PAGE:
After I was discharged from the hospital, I spent a good amount of time being followed closely by oncology and palliative care. A few days after I was released from the hospital, I was supposed to have an appointment with an oncologist and I needed some blood work. They were also going to use this blood work to see if I needed a transfusion, as that was something that had been somewhat up in the air when I was admitted.
I was sure I would need a transfusion, as I had been feeling tired and weak, and these were the signs they said I would see if I needed one. So My dad and Peter took me to the Kaiser office to get the lab draw, where I asked them if I should stay for the results, since I was so sure I would need an infusion. They told me to go up to oncology on the 3rd floor. The combo of the drive to Kaiser, plus being in a wheelchair up in an elevator made me very queasy, so by the time I got to oncology, I was not looking well.
I always carried a basin with me, in case I needed it (and I sometimes did). In this case, I looked very close to needing it, so they put me in an oncology exam room and called for someone from palliative care to come take a look at me.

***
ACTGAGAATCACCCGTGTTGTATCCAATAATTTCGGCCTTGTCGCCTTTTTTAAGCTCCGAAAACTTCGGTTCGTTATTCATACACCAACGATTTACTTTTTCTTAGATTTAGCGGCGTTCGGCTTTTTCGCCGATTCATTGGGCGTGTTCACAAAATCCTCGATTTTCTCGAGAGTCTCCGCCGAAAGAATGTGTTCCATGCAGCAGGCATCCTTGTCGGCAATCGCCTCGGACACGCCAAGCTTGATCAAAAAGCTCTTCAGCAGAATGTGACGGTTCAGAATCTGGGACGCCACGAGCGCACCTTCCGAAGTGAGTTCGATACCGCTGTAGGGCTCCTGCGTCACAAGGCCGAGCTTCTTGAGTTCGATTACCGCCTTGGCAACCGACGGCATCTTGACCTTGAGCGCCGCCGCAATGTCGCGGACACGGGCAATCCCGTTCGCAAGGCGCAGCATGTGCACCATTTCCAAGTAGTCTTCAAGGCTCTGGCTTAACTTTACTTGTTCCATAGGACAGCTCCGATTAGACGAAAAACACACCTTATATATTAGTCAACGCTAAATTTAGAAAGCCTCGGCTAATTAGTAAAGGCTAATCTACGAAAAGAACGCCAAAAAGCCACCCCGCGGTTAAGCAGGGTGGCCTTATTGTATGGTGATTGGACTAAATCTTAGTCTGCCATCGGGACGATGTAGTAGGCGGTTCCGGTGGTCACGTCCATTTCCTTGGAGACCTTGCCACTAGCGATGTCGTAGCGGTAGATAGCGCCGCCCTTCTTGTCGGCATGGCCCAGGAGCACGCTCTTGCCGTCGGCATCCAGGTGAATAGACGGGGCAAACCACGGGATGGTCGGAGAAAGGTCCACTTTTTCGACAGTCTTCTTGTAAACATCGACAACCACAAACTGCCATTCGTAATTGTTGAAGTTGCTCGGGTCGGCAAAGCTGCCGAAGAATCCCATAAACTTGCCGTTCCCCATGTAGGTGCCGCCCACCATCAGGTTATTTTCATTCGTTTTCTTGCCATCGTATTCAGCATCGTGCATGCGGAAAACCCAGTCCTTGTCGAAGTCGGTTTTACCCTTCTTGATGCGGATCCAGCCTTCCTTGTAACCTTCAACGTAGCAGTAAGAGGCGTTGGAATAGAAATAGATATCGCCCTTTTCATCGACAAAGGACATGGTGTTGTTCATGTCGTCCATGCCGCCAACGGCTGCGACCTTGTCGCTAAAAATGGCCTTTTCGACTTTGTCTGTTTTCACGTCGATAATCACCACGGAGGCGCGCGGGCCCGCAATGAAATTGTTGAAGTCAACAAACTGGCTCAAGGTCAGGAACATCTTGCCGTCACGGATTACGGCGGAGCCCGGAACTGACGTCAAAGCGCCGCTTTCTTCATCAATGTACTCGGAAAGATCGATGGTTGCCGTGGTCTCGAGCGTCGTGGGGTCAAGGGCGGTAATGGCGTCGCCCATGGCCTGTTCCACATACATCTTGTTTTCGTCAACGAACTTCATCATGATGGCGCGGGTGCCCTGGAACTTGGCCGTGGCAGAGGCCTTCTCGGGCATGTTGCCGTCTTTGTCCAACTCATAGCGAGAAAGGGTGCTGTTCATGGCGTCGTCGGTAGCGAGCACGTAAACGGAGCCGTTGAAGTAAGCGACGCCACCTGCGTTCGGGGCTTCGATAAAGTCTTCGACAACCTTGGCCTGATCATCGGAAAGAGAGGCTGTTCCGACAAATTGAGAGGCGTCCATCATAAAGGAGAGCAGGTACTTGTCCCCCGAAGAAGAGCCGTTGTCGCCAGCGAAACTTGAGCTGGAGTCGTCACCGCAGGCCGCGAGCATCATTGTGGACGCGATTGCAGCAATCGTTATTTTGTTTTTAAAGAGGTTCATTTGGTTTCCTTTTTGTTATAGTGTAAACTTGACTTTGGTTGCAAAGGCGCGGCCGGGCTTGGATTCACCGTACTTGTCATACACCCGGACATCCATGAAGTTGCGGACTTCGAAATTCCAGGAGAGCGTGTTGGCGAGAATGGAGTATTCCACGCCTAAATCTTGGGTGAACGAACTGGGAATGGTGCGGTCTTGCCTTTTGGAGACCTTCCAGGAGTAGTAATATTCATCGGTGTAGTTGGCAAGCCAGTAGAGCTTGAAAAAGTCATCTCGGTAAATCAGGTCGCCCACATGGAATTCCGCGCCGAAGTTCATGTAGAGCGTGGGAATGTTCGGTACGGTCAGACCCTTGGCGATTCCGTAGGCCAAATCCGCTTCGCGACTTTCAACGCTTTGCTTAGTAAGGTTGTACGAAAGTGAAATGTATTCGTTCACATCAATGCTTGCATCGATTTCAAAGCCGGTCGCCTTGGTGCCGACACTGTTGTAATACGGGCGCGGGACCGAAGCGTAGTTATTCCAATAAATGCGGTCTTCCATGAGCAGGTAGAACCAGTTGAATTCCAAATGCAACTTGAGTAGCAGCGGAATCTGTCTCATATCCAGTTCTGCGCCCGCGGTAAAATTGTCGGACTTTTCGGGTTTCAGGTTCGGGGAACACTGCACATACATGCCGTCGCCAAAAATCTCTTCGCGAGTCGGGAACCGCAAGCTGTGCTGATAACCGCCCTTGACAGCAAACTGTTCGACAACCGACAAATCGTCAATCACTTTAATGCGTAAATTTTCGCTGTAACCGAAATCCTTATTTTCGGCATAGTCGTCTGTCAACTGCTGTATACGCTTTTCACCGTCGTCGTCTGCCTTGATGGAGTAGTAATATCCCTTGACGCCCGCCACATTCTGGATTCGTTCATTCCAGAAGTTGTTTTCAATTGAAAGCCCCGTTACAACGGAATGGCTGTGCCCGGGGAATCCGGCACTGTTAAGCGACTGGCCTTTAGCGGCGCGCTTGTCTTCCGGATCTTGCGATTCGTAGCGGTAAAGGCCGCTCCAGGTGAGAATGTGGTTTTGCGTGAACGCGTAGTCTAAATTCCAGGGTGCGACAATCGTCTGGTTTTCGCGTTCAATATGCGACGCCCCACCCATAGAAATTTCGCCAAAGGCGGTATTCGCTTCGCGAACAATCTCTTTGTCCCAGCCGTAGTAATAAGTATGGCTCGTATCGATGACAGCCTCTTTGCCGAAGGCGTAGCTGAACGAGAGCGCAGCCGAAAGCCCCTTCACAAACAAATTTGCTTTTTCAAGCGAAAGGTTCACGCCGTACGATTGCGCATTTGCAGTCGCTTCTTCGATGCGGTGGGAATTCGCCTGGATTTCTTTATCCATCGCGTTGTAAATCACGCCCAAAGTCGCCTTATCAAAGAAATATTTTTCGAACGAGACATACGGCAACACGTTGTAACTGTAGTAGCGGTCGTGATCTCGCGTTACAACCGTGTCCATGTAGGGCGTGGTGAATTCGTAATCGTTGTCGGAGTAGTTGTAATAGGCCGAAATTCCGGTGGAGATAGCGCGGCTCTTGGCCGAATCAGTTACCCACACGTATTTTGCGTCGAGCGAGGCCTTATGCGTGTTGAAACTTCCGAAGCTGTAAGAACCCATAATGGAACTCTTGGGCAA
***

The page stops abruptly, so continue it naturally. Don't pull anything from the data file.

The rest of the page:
A while later and my tummy had calmed a bit, but I still looked peaked. When the palliative person came to see me, they were concerned about a number of things, including the fact that I had taken some “roto-rooter” medication and still had not seen much movement from that yet. They were concerned about a possible intestinal blockage, so they sent me over to the ER, quickly escalating what had started as a routine visit for blood work.
The ER was no fun at all, but I looked to be in better shape than several other people there, at least. It was a long wait, but finally I made it in. Peter and I sat there, praying I would not be admitted to the hospital yet again. By the time I was seen by a doctor, the “roto-rooter” medicine had finally taken effect, many hours after they thought it should have. They looked at my blood work, and found that instead of being alarmingly low, like it had been when I was admitted, it was actually improving quote a bit! They gave me some IV Compazine for my nausea and I was soon deemed stable enough to be released! It still took us many hour, but I was just so, so grateful not to be back in the hospital.